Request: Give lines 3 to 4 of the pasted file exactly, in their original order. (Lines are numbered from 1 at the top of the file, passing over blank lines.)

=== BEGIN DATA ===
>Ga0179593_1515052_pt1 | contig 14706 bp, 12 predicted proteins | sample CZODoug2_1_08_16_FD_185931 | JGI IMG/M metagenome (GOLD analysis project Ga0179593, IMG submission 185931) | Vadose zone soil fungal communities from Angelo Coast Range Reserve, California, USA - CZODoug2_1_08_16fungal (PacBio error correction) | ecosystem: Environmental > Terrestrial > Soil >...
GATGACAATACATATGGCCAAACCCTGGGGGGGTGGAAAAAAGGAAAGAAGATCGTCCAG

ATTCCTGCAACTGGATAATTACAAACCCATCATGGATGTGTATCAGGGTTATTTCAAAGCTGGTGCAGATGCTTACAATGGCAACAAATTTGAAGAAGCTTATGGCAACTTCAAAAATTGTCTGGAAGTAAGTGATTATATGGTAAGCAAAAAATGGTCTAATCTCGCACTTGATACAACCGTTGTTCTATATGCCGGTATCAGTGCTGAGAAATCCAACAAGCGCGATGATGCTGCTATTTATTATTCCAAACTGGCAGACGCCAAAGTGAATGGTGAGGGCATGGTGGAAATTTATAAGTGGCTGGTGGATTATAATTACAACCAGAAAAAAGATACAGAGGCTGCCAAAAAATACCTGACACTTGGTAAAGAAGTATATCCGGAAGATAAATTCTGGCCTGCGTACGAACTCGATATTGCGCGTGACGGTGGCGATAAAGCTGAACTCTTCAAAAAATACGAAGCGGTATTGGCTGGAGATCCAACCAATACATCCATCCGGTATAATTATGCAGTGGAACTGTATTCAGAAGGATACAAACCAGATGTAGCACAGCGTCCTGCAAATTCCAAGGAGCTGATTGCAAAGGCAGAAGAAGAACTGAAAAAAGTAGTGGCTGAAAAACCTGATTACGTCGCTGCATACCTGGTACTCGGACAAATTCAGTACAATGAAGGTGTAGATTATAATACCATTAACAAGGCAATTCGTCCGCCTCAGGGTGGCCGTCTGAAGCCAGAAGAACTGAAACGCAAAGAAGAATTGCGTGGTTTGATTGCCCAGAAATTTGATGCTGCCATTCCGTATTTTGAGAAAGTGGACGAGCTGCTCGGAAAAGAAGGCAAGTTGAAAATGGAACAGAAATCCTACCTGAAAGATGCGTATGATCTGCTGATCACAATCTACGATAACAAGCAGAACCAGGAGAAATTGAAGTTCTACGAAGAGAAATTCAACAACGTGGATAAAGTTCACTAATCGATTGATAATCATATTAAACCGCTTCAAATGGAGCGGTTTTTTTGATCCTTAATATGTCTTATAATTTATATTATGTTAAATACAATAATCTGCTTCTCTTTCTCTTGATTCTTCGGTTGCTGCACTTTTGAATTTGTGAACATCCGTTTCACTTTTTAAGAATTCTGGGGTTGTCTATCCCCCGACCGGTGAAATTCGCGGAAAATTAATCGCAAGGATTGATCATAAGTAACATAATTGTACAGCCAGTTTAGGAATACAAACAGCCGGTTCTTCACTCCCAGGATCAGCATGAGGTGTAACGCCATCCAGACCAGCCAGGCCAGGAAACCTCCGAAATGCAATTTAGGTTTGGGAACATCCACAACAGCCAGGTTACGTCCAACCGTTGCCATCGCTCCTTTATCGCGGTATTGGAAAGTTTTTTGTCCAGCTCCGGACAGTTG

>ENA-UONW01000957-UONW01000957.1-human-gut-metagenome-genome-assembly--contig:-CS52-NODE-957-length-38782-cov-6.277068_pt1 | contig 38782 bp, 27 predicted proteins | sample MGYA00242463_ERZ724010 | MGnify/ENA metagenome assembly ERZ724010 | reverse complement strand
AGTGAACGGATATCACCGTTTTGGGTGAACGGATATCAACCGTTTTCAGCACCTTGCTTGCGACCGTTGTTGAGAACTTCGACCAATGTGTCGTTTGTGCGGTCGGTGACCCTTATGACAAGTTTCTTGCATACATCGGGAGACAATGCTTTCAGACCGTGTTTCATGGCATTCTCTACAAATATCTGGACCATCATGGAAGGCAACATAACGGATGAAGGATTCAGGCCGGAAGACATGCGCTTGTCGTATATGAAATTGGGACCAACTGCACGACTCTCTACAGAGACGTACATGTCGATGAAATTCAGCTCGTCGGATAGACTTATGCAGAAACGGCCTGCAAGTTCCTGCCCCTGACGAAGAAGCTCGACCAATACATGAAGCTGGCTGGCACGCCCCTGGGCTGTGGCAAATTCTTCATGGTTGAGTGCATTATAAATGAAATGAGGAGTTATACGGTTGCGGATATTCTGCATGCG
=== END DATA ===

ATTCCTGCAACTGGATAATTACAAACCCATCATGGATGTGTATCAGGGTTATTTCAAAGCTGGTGCAGATGCTTACAATGGCAACAAATTTGAAGAAGCTTATGGCAACTTCAAAAATTGTCTGGAAGTAAGTGATTATATGGTAAGCAAAAAATGGTCTAATCTCGCACTTGATACAACCGTTGTTCTATATGCCGGTATCAGTGCTGAGAAATCCAACAAGCGCGATGATGCTGCTATTTATTATTCCAAACTGGCAGACGCCAAAGTGAATGGTGAGGGCATGGTGGAAATTTATAAGTGGCTGGTGGATTATAATTACAACCAGAAAAAAGATACAGAGGCTGCCAAAAAATACCTGACACTTGGTAAAGAAGTATATCCGGAAGATAAATTCTGGCCTGCGTACGAACTCGATATTGCGCGTGACGGTGGCGATAAAGCTGAACTCTTCAAAAAATACGAAGCGGTATTGGCTGGAGATCCAACCAATACATCCATCCGGTATAATTATGCAGTGGAACTGTATTCAGAAGGATACAAACCAGATGTAGCACAGCGTCCTGCAAATTCCAAGGAGCTGATTGCAAAGGCAGAAGAAGAACTGAAAAAAGTAGTGGCTGAAAAACCTGATTACGTCGCTGCATACCTGGTACTCGGACAAATTCAGTACAATGAAGGTGTAGATTATAATACCATTAACAAGGCAATTCGTCCGCCTCAGGGTGGCCGTCTGAAGCCAGAAGAACTGAAACGCAAAGAAGAATTGCGTGGTTTGATTGCCCAGAAATTTGATGCTGCCATTCCGTATTTTGAGAAAGTGGACGAGCTGCTCGGAAAAGAAGGCAAGTTGAAAATGGAACAGAAATCCTACCTGAAAGATGCGTATGATCTGCTGATCACAATCTACGATAACAAGCAGAACCAGGAGAAATTGAAGTTCTACGAAGAGAAATTCAACAACGTGGATAAAGTTCACTAATCGATTGATAATCATATTAAACCGCTTCAAATGGAGCGGTTTTTTTGATCCTTAATATGTCTTATAATTTATATTATGTTAAATACAATAATCTGCTTCTCTTTCTCTTGATTCTTCGGTTGCTGCACTTTTGAATTTGTGAACATCCGTTTCACTTTTTAAGAATTCTGGGGTTGTCTATCCCCCGACCGGTGAAATTCGCGGAAAATTAATCGCAAGGATTGATCATAAGTAACATAATTGTACAGCCAGTTTAGGAATACAAACAGCCGGTTCTTCACTCCCAGGATCAGCATGAGGTGTAACGCCATCCAGACCAGCCAGGCCAGGAAACCTCCGAAATGCAATTTAGGTTTGGGAACATCCACAACAGCCAGGTTACGTCCAACCGTTGCCATCGCTCCTTTATCGCGGTATTGGAAAGTTTTTTGTCCAGCTCCGGACAGTTG

>ENA-UONW01000957-UONW01000957.1-human-gut-metagenome-genome-assembly--contig:-CS52-NODE-957-length-38782-cov-6.277068_pt1 | contig 38782 bp, 27 predicted proteins | sample MGYA00242463_ERZ724010 | MGnify/ENA metagenome assembly ERZ724010 | reverse complement strand